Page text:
Official title: Optimising Facial Information Extraction and Processing using Convolutional Neural Networks
Facial recognition and related technologies have impacted society in fundamental and often unpredictable ways. This thesis aims to provide a critical in-depth review of contemporary machine learning methods and an analysis of facial recognition, gender classification, and emotion detection problems, by implementing and evaluating models capable of solving these three tasks on personally collected data.
We first conduct an extensive literature review of the current techniques in use for solving such problems, define the scope and aims of this project, before evaluating the key data collection and pre-processing methodologies.
We then build multiple neural networks classes capable of training different types of models to solve all these tasks, and iteratively experiment with different architectures and methodologies to analyse and identify the param- eters that are most optimal for extracting and processing facial information.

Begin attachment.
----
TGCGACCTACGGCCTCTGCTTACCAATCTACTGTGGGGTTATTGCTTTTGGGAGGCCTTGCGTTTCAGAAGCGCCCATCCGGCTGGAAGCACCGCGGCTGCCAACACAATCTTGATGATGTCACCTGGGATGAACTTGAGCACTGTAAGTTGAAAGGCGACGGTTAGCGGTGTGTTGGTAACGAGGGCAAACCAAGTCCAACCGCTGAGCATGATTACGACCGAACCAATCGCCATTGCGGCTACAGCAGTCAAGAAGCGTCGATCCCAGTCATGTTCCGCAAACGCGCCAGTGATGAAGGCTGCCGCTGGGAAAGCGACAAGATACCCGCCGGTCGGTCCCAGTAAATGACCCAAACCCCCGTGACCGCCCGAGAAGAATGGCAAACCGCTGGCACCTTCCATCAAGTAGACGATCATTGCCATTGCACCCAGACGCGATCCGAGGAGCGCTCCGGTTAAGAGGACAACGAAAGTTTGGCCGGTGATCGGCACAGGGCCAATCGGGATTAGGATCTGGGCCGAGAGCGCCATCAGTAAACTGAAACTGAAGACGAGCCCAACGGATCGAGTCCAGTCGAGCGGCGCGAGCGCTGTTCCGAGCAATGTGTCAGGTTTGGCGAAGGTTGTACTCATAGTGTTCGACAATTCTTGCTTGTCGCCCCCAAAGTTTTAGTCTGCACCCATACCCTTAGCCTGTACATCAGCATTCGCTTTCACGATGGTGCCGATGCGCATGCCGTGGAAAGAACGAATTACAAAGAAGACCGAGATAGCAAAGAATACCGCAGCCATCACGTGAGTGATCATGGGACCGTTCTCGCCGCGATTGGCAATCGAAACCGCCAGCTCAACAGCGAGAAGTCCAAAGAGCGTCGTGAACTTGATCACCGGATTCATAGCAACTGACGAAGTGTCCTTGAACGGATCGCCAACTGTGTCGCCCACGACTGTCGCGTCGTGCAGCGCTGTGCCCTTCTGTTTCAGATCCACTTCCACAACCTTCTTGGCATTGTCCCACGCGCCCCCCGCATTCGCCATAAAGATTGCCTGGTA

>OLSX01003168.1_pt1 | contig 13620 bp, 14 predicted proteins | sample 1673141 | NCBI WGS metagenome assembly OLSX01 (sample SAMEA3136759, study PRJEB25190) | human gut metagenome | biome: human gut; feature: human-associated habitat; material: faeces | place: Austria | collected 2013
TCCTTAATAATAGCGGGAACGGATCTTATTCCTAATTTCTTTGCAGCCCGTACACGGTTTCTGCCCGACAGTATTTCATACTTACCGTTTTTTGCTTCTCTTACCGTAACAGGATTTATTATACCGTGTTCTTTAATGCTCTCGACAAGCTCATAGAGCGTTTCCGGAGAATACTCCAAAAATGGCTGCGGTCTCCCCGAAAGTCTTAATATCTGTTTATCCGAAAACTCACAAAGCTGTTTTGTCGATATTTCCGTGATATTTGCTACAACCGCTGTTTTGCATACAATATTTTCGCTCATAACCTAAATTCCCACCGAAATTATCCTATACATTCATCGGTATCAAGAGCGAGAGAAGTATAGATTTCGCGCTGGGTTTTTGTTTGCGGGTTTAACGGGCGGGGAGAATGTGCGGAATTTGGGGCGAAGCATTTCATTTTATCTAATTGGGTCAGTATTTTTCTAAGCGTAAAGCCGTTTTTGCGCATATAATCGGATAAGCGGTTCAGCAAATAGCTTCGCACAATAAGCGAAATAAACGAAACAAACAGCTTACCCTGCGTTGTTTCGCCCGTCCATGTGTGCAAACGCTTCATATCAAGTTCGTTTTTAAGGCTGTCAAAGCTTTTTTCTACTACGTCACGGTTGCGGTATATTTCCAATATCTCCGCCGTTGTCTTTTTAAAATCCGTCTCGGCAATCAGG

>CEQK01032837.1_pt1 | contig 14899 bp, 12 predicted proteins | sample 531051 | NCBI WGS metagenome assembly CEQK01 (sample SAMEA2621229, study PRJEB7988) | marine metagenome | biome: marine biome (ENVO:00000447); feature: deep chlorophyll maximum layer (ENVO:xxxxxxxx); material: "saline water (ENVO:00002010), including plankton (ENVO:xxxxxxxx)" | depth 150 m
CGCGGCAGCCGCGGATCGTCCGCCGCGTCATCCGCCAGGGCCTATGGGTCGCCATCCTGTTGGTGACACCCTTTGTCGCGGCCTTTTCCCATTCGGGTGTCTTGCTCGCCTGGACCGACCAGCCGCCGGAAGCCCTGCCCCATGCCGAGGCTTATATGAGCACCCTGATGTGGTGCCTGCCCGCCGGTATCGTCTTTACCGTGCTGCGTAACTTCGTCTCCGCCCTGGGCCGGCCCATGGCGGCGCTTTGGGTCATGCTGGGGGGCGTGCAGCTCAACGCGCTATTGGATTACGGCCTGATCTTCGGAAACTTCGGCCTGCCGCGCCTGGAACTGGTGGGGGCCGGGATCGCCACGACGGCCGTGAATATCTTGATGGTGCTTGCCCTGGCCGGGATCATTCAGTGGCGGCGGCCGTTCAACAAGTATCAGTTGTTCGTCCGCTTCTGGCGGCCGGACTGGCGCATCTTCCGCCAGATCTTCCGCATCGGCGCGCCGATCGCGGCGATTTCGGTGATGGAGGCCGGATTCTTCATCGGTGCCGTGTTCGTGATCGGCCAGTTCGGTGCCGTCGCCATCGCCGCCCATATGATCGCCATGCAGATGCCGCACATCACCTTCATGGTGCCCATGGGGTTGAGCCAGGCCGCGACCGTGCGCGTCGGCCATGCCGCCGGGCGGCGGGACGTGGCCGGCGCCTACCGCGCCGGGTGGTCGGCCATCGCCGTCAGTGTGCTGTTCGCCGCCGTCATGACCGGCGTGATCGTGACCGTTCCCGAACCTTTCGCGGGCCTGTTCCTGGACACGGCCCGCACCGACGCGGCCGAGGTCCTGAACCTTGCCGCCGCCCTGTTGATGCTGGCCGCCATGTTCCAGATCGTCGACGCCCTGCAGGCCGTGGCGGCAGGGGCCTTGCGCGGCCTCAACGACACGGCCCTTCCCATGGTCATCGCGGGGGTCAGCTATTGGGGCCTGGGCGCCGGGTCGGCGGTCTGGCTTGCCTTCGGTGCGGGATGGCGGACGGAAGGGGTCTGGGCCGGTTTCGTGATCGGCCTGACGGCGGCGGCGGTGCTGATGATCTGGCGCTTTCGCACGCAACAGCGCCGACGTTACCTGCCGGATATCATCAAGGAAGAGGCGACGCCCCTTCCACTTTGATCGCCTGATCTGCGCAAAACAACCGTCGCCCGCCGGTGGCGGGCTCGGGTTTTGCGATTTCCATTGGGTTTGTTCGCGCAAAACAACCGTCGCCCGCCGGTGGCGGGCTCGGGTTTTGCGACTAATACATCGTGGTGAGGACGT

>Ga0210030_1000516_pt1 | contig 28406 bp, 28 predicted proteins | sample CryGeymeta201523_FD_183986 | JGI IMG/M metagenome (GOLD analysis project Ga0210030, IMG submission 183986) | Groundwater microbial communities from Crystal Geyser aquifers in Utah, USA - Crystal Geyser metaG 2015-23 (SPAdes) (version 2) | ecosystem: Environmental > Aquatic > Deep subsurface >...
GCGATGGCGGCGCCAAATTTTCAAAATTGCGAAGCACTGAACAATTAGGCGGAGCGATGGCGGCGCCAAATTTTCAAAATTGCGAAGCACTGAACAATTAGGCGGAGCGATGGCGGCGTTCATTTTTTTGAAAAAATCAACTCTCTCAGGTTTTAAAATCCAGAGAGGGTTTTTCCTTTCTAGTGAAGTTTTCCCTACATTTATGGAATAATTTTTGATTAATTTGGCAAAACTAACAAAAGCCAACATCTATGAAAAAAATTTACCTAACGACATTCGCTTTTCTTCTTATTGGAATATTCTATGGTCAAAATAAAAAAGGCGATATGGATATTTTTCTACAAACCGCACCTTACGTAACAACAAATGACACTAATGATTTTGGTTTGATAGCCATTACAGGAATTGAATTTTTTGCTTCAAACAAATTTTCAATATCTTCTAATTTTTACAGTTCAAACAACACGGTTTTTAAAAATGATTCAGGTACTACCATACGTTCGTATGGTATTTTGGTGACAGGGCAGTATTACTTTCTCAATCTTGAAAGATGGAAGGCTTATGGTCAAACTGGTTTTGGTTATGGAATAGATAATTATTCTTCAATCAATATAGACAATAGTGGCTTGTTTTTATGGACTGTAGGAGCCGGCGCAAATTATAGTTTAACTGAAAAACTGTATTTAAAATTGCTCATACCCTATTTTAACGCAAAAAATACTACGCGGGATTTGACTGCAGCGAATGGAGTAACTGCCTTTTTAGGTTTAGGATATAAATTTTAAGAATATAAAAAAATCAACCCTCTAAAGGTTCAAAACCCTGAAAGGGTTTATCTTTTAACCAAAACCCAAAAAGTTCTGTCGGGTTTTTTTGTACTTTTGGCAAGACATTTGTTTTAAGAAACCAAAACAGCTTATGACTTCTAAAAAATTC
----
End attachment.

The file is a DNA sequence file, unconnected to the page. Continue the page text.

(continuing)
We train, tune, and compare the various models for each task, using built-in evaluative metrics. The subsequent results are analysed to determine the most efficient and optimal models for each task.
We then synthesise all the trained and most promising models into a single end-to-end prototype, capable of seamlessly executing all three tasks simul- taneously. We then challenge the potential of this project by implementing a final model capable of processing real-time input data from a live web-cam.
Finally, the results of the project are evaluated in relation to its originally stated goals, and the strengths and weaknesses are discussed. A detailed roadmap of options for future work and further optimisation is then pre- sented, before concluding with the overall learning points.